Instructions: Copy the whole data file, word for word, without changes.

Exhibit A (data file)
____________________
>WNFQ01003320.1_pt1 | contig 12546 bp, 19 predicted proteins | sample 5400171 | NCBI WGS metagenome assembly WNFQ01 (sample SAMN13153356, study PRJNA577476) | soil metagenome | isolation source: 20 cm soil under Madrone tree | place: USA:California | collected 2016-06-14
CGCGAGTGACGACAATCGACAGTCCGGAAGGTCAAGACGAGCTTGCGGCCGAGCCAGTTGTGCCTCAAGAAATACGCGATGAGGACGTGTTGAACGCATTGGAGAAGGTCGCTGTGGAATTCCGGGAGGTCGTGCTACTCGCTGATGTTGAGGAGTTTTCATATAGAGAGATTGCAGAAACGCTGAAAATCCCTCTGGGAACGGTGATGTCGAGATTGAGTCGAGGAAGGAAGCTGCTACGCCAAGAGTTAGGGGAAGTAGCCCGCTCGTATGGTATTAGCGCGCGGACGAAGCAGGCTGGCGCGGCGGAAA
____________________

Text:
>WNFQ01003320.1_pt1 | contig 12546 bp, 19 predicted proteins | sample 5400171 | NCBI WGS metagenome assembly WNFQ01 (sample SAMN13153356, study PRJNA577476) | soil metagenome | isolation source: 20 cm soil under Madrone tree | place: USA:California | collected 2016-06-14
CGCGAGTGACGACAATCGACAGTCCGGAAGGTCAAGACGAGCTTGCGGCCGAGCCAGTTGTGCCTCAAGAAATACGCGATGAGGACGTGTTGAACGCATTGGAGAAGGTCGCTGTGGAATTCCGGGAGGTCGTGCTACTCGCTGATGTTGAGGAGTTTTCATATAGAGAGATTGCAGAAACGCTGAAAATCCCTCTGGGAACGGTGATGTCGAGATTGAGTCGAGGAAGGAAGCTGCTACGCCAAGAGTTAGGGGAAGTAGCCCGCTCGTATGGTATTAGCGCGCGGACGAAGCAGGCTGGCGCGGCGGAAA